My mom and dad got married more than 45 years ago.
They had a quiet ceremony in front of the Justice of the Peace.
Their mothers were both in attendance.
Some of their siblings were there too.
And then they had dinner in their favorite Chinese restaurant on Mott street, in NYC.
It was a simple declaration of their love for one another.
Of their commitment.
And their promise to take care of one another for the rest of their lives.
It’s because of their love, and the gift that God gave each of them, in each other, that I am here.
Yet another miracle of God.
And here I am.
I am, who I am, because of them.
And I am the type of parent that I am because of how they parented me.
As parents, we know that how we love our children shapes and develops their character by the age of 9. These are called the formative years. Psychologists have shared how child rearing molds thought processes, coping mechanisms, and the moral compasses that we will develop as children, and carry through to adulthood.
For example, if a child learns that making mistakes is ok, if we learn from them, he will learn to pick himself up after he falls. He will learn that there is a lesson in falling, and also a lesson in dusting himself off continuing along in reaching his goals. If he learns that love is not supposed to hurt, and that healthy love can be remarkably fulfilling when sharing yourself with someone, then he will grow up not only learning to love himself, but also learning to love others in a healthy way too.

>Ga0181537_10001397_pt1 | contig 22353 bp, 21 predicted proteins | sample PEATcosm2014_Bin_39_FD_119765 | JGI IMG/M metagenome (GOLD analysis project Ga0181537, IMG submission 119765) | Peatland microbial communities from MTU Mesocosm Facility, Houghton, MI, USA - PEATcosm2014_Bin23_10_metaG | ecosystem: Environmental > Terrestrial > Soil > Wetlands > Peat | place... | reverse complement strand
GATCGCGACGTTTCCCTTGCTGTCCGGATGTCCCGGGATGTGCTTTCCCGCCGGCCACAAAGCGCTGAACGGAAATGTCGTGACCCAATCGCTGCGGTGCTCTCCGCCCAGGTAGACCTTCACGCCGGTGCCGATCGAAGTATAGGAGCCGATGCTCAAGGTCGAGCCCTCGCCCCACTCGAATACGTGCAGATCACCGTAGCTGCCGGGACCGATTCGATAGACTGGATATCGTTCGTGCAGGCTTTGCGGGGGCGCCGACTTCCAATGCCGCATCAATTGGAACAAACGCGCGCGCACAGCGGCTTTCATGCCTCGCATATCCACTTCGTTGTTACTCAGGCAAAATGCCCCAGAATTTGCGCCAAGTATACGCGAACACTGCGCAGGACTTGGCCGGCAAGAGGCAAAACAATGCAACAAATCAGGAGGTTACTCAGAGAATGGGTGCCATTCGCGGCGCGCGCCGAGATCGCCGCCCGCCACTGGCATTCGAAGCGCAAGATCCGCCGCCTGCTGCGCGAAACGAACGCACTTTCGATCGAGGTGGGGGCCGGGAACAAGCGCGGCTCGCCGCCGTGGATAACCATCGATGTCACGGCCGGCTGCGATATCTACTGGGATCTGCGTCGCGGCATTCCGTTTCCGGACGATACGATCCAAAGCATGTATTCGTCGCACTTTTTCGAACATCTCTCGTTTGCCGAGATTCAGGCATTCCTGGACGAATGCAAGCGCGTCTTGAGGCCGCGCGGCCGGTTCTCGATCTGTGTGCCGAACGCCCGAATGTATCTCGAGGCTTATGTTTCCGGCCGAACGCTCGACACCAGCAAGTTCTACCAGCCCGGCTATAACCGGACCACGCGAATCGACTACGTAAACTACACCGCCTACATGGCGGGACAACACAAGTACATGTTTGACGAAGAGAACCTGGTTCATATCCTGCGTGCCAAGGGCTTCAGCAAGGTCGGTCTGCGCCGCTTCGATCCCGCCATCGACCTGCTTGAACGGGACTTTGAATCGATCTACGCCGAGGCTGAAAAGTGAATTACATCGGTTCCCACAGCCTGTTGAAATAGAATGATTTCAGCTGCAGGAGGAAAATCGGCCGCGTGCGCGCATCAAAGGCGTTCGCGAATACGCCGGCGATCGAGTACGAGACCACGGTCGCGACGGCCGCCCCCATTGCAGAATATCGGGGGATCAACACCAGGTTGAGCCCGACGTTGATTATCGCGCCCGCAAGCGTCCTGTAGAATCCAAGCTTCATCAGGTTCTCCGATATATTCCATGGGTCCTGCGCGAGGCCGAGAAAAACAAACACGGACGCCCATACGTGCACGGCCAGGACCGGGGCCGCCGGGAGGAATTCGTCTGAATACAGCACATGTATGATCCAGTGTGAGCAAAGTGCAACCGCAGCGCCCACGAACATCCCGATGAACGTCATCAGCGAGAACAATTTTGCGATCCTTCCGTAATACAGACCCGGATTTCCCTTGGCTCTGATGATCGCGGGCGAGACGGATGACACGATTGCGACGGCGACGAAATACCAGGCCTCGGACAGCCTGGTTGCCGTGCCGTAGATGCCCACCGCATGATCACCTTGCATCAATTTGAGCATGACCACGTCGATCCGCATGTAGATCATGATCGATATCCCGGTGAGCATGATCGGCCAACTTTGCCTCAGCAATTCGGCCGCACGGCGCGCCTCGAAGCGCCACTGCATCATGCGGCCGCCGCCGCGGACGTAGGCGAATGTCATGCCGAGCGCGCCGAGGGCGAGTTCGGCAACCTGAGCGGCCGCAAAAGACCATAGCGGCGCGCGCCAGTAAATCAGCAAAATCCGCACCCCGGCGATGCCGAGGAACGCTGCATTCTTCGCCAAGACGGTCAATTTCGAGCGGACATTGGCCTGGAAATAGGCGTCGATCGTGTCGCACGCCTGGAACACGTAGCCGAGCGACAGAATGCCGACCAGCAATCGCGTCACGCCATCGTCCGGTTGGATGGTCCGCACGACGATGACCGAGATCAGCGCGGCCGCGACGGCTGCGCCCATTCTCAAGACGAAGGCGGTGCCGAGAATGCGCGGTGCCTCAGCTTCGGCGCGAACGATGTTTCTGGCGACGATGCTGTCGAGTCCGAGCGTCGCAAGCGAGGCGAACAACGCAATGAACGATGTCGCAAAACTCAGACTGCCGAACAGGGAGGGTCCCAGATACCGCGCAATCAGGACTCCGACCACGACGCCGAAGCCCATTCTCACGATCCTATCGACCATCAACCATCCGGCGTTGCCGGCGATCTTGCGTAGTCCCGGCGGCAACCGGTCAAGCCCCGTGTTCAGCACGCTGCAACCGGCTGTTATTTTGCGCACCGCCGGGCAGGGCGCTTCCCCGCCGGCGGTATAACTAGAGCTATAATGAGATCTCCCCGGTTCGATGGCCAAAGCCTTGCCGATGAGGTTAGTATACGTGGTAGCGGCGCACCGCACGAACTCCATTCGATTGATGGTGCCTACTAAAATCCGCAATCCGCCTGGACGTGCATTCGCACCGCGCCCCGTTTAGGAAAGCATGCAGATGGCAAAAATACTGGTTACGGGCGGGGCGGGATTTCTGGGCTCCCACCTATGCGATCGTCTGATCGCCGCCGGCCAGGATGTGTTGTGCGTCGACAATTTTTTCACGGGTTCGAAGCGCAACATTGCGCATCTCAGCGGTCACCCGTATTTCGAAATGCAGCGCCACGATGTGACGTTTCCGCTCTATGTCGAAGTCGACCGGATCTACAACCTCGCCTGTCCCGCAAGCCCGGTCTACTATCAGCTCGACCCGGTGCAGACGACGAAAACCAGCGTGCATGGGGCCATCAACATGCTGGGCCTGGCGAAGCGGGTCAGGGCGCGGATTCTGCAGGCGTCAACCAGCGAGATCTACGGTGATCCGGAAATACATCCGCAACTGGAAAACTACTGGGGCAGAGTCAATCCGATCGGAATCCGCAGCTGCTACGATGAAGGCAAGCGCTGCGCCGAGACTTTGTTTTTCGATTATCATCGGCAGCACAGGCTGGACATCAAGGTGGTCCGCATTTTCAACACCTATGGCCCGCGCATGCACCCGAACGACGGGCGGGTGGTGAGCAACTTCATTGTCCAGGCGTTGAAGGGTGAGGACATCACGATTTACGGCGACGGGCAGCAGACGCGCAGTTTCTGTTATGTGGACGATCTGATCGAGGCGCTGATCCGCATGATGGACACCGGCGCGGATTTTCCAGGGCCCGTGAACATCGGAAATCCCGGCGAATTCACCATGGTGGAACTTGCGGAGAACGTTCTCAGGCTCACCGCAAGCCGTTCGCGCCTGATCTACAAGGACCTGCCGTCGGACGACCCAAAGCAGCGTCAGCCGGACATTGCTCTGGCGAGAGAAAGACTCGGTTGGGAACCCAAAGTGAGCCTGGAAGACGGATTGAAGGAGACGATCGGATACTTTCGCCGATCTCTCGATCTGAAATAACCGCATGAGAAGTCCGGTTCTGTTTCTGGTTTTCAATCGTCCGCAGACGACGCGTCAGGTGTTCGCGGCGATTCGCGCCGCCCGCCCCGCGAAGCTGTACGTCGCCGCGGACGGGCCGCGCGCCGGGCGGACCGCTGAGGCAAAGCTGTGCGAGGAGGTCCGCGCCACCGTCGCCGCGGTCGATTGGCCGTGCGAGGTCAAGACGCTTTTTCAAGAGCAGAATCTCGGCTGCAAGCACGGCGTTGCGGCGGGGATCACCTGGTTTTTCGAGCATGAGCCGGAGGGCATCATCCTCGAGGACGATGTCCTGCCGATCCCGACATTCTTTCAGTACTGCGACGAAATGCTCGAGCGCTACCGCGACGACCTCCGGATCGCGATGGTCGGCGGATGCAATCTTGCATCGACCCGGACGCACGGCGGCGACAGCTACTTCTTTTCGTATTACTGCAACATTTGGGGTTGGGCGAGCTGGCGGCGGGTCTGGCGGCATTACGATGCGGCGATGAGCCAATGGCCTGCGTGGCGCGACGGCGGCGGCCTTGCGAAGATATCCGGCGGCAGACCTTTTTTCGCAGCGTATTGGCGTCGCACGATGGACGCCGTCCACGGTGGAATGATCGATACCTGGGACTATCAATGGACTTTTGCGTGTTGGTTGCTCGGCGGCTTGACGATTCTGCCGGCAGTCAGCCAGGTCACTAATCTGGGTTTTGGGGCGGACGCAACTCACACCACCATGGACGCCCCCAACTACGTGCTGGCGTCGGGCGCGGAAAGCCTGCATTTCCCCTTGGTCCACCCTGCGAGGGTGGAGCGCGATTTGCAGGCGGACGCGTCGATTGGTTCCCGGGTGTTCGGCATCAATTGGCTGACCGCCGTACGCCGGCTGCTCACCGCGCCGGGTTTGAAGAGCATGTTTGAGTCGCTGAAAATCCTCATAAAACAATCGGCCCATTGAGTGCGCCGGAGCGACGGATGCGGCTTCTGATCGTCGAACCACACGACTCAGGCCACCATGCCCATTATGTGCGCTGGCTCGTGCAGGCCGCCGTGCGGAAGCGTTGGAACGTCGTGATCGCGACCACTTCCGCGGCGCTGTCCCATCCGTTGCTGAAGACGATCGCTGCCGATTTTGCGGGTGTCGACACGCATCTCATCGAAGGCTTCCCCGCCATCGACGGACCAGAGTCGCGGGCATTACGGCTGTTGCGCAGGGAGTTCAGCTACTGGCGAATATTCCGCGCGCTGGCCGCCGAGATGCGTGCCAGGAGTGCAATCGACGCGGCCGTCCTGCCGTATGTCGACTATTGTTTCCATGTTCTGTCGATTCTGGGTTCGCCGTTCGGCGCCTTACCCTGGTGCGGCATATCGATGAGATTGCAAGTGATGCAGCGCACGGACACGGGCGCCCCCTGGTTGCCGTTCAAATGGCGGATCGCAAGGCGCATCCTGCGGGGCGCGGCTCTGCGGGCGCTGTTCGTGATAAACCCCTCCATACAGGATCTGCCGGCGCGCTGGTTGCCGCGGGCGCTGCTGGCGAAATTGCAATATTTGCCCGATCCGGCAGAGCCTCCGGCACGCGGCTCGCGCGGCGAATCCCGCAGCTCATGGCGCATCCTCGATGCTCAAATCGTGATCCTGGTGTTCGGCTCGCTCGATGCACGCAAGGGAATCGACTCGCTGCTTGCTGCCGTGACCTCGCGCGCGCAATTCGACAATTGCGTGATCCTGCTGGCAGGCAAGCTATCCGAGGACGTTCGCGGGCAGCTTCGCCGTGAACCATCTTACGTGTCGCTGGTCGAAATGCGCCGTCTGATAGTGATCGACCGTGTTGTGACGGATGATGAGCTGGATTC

Conversely, if a child grows up watching his parents fight or berate each other, his idea of love and relationships will be wildly different than a child who grew up in a home that was safe and where the relationships were caring, nurturing, and fulfilling.
Allow me to take it a step further in saying if a child grows up in a home where his father would hit his mother or where his father was not committed to his mother and had girlfriends outside of their marriage, chances are the cycle will be repeated unless he has a different role model to look up to that can influence him otherwise.